*Start with yourself and go backwards. Don’t forget to list all the members of your immediate family, spouse, and so on.
*Interview your eldest family members, ask to see old pictures, diplomas, obituaries, etc. With the old pictures, look to see if your family members are identified on the back, if not, then see if your eldest relatives can identify the members in the photos.
*Explore you local history centers in your community, such as the local history department at your local library, or any historical societies. Look for old history books on your town, cemetery records, old newspaper articles, etc. Old newspaper articles contain obituaries, as well as birth, death and funeral notices. Also, newspapers have announcements, such as engagement, wedding, and baptism annoucements. Advertisements and business notices, as well as court cases, documented in newspapers may also help you with your genealogy research.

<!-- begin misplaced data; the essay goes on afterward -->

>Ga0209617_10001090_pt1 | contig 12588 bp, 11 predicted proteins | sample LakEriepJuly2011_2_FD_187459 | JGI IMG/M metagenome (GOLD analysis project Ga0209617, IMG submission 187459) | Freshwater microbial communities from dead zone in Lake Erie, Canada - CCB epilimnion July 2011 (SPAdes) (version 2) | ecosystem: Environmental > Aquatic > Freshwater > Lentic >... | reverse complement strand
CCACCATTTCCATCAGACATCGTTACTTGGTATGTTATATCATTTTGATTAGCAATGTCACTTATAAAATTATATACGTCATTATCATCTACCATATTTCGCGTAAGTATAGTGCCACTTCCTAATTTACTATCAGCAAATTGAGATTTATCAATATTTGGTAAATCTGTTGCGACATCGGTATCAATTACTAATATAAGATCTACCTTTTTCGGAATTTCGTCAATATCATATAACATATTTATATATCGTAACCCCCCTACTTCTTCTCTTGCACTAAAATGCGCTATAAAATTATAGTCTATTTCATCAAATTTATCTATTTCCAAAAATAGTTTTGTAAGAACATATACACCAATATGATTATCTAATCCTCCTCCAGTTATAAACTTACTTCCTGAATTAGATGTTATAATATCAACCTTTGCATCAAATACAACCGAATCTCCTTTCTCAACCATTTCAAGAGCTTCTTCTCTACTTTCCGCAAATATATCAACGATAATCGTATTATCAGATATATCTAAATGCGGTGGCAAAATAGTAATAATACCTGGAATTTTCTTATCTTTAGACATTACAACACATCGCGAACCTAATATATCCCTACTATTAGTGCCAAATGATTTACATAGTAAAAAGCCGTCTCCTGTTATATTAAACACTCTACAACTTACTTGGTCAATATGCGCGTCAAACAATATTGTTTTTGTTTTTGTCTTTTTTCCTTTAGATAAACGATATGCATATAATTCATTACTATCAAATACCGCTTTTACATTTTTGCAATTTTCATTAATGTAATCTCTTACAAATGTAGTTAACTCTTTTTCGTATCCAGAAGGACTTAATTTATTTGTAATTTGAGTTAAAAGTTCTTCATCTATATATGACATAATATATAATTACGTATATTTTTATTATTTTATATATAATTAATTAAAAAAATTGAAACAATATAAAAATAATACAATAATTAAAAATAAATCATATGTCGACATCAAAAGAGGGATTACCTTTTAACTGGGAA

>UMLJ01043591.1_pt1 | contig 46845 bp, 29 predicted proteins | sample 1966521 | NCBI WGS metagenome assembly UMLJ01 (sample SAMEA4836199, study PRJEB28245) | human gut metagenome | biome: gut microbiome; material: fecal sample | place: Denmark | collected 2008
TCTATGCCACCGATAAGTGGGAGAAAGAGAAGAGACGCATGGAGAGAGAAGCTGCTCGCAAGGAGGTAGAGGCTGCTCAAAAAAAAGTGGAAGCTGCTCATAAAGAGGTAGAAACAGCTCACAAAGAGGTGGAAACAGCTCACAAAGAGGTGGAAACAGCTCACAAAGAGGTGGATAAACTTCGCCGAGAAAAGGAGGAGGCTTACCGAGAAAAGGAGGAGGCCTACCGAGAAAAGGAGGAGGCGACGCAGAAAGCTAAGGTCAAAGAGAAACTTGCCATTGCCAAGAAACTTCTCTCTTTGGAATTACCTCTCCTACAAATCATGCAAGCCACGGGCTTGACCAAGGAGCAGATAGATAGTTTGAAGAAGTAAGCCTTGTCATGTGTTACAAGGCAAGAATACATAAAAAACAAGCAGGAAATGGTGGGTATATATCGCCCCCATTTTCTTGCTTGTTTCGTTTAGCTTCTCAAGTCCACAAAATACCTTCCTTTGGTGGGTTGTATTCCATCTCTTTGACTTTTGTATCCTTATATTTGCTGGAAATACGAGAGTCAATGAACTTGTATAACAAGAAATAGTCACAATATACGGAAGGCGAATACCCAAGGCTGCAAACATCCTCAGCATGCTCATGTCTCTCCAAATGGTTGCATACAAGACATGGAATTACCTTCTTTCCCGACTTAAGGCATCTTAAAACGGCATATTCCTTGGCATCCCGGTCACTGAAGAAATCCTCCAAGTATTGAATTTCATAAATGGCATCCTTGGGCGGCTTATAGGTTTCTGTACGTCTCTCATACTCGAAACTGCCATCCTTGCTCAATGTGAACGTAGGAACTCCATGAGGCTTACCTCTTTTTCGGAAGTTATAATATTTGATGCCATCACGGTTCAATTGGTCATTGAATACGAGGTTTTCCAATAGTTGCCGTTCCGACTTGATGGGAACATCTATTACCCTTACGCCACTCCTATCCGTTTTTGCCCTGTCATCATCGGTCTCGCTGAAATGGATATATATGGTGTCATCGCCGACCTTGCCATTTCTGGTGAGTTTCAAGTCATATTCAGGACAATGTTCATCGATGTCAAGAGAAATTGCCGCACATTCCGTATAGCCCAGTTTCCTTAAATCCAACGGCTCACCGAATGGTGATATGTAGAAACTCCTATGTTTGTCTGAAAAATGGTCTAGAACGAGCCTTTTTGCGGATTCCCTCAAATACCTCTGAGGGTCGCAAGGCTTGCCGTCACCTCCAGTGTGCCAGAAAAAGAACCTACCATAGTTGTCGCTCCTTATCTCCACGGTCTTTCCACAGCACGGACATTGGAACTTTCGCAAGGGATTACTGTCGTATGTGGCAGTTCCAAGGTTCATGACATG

*Try doing census searches through the many online resources I have listed on this blog, such as familysearch.org, and ancestrylibrary.com(which can be accessed for free with your Marlboro Library card at our library). You may have to try different spelling variations of your surname to get results.